Scotland-- Another Brexit Complication
When the U.K. voted to leave the European Union, the results were fairly close-- 17,410,742 votes to leave (51.9%) to 16,141,241 to stay (48.1%). It wasn't that close in Scotland, however, where most people wanted to remain in the EU. This was the breakdown in the U.K.'s constituent parts:
• England: leave- 53.4%, stay 46.6%London also voted to remain in the EU. The city has 32 boroughs-- ten for Inner London and 20 for Outer London. All of Inner London voted to stay and only 5 boroughs voted to leave, all boughs on the edge of the city-- Havering,Barking and Dagenham, Bexley, Sutton, and Hillingdon. Bet you never stayed in any of them. Boroughs you're probably familiar with-- as a tourist or businessperson-- wanted nothing to do with the Brexit movement. Westminster, for example, voted 53,928 to remain and 24,268 to leave. Kensington and Chelsea voted 37,601 to stay, 17,138 to leave. Camden was 71,295 to stay, 23,838 to leave. Lambeth was 111,584 to remain, 30,340 to leave.
• Scotland: leave- 38.0%, stay 62.0%
• Wales: leave -52.5%, stay- 47.5%
• Northern Ireland: leave 44.2%, stay 55.8%
But London isn't threatening to secede from the U.K. and stay with the EU. Scotland, however, is. Scotland's First Minister, Nicola Sturgeon warned that unless they can stay in the EU-- without England, Wales and Northern Ireland-- they'll hold a new independence referendum. Monday she wrote an OpEd for the Financial Times that must have driven U.K. Prime Minister Theresa May bonkers. "This week," she wrote, "the Scottish government will publish proposals aimed at securing Scotland’s place in Europe, and specifically our continued place in the EU’s single market."
Our hope is that the UK will remain within the single market. The advantages of doing so are clear and obvious. Unfortunately, the rhetoric emanating from a UK government that appears ever more in thrall to hardline Brexiters does not inspire great optimism that this option will be chosen.Meanwhile, Theresa May's government is furiously tap-dancing around the complex and divisive Brexit question. She's now talking about a transitional period to allow UK businesses to adjust and assures the Brexit fanatics that it is neither a stalling tactic nor part of a strategy to rob them of their referendum win. Her Conservative government says it expects to complete withdrawal negotiations and set out future trading arrangements with the EU within two years after triggering Article 50 and that she's not backing a bid to give Parliament a final vote on whether to implement Brexit or not.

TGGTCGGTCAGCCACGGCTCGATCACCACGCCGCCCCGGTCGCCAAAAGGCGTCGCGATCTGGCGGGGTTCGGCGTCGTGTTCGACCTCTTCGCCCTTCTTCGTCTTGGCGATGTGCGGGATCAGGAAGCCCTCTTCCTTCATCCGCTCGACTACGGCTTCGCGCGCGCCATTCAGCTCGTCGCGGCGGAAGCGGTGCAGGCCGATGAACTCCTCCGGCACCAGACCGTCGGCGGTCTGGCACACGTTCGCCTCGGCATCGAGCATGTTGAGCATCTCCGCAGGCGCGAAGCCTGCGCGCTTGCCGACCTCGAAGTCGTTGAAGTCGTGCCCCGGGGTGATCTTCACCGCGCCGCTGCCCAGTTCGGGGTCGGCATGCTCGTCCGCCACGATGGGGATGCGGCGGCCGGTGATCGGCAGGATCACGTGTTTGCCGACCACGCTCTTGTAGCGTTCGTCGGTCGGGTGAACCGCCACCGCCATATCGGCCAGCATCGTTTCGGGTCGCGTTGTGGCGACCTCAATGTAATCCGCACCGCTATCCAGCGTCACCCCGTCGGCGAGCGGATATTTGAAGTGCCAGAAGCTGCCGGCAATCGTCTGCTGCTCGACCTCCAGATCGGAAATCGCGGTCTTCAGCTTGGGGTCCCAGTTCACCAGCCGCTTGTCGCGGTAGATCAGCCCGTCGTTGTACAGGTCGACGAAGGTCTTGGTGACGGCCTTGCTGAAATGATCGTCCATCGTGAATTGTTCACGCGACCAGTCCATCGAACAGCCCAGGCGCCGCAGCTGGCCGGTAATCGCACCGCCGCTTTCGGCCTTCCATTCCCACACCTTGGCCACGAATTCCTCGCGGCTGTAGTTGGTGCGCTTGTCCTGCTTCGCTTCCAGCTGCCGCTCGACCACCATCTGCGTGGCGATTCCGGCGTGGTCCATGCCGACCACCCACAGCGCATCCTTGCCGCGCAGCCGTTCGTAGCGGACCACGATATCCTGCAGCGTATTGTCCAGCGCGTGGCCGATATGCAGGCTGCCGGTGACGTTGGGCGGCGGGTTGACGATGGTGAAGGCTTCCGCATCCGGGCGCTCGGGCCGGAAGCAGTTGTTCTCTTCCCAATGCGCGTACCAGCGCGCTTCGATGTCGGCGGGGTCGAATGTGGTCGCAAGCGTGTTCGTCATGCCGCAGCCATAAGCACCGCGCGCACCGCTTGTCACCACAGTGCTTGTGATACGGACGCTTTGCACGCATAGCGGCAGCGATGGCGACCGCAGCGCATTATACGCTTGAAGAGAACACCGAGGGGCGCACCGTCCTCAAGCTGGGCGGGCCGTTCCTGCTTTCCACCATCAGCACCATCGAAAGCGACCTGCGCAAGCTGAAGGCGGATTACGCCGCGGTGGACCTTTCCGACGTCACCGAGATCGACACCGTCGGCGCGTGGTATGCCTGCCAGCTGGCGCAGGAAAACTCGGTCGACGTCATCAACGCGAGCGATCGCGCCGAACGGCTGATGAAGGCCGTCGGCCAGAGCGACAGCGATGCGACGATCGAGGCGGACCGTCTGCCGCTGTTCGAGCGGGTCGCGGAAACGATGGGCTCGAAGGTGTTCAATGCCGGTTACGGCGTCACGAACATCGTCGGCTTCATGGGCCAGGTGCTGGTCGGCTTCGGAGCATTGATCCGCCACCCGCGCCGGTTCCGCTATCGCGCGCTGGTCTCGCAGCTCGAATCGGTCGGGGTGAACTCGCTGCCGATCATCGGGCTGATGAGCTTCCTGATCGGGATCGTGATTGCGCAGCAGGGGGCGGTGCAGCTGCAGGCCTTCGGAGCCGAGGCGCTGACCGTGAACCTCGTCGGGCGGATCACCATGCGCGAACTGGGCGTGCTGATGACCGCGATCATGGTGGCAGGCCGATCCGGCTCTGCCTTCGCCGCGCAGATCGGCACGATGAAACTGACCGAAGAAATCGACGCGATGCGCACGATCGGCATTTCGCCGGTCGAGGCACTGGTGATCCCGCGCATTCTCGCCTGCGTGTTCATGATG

If the UK government opts not to remain in the single market, our position is that Scotland should still be supported to do so-- not instead of, but in addition to free trade across the UK-- and the paper we will publish will outline how that could be achieved. This would involve the devolution of new powers to Edinburgh. Not remaining in the single market would be deeply economically damaging for Scotland, with independent analysis from the University of Strathclyde’s Fraser of Allander Institute suggesting up to 80,000 jobs would be a lost over a decade.
...The political reality is that Scotland, by a decisive 24-point margin, chose to remain in the EU, with voters in every single one of the country’s 32 local authority areas opting to remain.
It remains my view, and that of the government I lead, that the best option for Scotland remains full membership of the EU as an independent member state. Indeed, had we already achieved such status we would not find ourselves in our current situation, facing being taken out of Europe against the strongly expressed view of our electorate.
As such, independence must remain an option for safeguarding our European status, if it becomes clear that our interests cannot be protected in any other way.
Therefore, the proposals we will publish this week involve a substantial degree of compromise on our part. It is hoped they will find a similarly open mind from the UK government, who have already pledged to consider them. Theresa May, prime minister, has given that explicit undertaking, so a failure to properly engage would represent a breach of faith.
To be clear, it is not the Scottish government’s position that we expect to negotiate directly with the EU institutions or other member states. Rather, our intention is for the proposals to be agreed with the UK government, which will then take them forward as part of their overall negotiating position around Article 50.
However, while we will not be formally negotiating with EU partners, we will continue to engage with them. So it will also be for governments and others across the EU to consider our proposals and how they might be implemented. In doing so, they should know that they come from a nation deeply rooted in the best traditions of European solidarity and co-operation, and from a country which is determined to protect its place in Europe.
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